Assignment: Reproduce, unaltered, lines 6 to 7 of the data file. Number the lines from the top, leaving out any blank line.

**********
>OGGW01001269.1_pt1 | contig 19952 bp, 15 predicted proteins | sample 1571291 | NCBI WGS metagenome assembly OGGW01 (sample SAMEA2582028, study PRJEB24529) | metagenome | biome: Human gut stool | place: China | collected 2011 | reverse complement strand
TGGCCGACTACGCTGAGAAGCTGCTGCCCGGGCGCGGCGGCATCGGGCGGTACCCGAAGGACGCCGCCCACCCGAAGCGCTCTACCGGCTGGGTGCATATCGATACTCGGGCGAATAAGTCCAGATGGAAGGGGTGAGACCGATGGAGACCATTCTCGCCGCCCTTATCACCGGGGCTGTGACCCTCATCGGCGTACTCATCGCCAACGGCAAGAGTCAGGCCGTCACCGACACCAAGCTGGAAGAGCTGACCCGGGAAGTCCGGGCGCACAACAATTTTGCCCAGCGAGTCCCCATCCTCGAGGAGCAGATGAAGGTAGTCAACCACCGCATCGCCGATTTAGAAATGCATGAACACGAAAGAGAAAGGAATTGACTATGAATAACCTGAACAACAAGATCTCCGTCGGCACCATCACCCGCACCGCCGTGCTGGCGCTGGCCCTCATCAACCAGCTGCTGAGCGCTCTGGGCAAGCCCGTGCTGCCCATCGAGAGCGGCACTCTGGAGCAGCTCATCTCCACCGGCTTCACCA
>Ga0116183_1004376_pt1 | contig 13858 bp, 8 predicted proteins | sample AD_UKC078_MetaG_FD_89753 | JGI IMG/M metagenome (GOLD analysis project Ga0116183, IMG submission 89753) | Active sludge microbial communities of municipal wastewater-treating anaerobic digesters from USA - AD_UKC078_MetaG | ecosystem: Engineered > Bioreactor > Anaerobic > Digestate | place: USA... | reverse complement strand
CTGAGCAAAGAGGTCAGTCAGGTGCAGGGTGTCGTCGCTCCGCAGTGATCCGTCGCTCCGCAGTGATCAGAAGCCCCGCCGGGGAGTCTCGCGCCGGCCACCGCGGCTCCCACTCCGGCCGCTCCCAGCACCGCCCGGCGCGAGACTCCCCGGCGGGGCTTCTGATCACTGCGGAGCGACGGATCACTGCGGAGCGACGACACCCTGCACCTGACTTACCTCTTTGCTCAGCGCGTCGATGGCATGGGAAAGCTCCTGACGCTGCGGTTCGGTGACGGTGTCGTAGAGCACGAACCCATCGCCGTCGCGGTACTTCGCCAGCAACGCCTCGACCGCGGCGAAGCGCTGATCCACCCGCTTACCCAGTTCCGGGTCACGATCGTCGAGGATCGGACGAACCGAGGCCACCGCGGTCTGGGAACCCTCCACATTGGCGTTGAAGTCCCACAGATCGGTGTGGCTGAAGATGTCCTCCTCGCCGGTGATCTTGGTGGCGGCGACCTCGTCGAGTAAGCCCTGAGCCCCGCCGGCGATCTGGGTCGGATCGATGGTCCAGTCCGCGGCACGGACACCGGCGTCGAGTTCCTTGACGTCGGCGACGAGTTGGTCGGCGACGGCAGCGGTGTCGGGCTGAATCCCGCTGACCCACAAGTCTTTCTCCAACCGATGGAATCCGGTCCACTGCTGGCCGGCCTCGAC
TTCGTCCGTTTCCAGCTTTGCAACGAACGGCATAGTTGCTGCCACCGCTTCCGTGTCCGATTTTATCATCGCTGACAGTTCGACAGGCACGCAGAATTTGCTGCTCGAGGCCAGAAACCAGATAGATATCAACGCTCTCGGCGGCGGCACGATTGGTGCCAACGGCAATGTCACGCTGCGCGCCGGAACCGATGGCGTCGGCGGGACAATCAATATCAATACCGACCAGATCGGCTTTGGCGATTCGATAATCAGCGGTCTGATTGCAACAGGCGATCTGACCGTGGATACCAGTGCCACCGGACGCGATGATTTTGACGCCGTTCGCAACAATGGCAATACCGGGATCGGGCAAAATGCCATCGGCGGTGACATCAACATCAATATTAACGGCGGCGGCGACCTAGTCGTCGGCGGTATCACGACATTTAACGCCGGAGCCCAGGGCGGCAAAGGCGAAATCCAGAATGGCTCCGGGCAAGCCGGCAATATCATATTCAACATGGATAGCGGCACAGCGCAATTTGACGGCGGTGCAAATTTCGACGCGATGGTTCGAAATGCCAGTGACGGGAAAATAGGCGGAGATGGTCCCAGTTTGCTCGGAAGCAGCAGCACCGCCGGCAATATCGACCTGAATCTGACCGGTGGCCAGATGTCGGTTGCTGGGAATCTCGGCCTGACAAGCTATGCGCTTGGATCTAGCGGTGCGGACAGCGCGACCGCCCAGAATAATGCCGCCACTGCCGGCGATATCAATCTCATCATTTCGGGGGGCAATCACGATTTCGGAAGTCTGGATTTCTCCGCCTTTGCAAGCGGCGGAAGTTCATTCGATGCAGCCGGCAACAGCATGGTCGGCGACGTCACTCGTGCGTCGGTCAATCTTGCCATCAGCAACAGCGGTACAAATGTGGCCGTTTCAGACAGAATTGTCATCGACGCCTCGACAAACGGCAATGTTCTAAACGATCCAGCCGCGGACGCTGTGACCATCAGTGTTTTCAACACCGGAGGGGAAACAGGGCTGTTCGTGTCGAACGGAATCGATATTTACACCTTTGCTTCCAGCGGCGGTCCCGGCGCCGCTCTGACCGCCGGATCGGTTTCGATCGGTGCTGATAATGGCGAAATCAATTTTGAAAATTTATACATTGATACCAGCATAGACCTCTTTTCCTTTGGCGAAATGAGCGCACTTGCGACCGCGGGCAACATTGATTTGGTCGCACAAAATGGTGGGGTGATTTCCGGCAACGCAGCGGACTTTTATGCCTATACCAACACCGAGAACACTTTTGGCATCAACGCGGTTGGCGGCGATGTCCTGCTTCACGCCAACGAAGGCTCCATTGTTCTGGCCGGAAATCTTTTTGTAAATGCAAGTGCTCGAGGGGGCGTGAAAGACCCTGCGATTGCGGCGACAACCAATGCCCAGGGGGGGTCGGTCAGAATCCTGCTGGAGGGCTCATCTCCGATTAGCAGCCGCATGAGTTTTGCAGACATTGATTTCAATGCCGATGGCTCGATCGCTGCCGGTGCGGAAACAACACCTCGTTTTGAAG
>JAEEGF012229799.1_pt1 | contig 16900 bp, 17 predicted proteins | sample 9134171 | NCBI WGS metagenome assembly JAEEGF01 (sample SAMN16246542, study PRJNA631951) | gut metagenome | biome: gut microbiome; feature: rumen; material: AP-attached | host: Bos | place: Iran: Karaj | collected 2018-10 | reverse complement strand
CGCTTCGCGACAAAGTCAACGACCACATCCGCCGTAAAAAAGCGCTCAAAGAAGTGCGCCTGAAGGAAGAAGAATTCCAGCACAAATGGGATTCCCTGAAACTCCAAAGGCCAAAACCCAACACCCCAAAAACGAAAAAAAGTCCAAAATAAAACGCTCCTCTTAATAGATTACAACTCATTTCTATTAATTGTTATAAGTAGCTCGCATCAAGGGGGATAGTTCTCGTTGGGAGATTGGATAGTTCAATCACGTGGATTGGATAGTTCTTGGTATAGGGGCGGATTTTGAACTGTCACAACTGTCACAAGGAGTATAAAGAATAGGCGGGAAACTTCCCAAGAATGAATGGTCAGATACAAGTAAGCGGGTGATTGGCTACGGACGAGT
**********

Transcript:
>JAEEGF012229799.1_pt1 | contig 16900 bp, 17 predicted proteins | sample 9134171 | NCBI WGS metagenome assembly JAEEGF01 (sample SAMN16246542, study PRJNA631951) | gut metagenome | biome: gut microbiome; feature: rumen; material: AP-attached | host: Bos | place: Iran: Karaj | collected 2018-10 | reverse complement strand
CGCTTCGCGACAAAGTCAACGACCACATCCGCCGTAAAAAAGCGCTCAAAGAAGTGCGCCTGAAGGAAGAAGAATTCCAGCACAAATGGGATTCCCTGAAACTCCAAAGGCCAAAACCCAACACCCCAAAAACGAAAAAAAGTCCAAAATAAAACGCTCCTCTTAATAGATTACAACTCATTTCTATTAATTGTTATAAGTAGCTCGCATCAAGGGGGATAGTTCTCGTTGGGAGATTGGATAGTTCAATCACGTGGATTGGATAGTTCTTGGTATAGGGGCGGATTTTGAACTGTCACAACTGTCACAAGGAGTATAAAGAATAGGCGGGAAACTTCCCAAGAATGAATGGTCAGATACAAGTAAGCGGGTGATTGGCTACGGACGAGT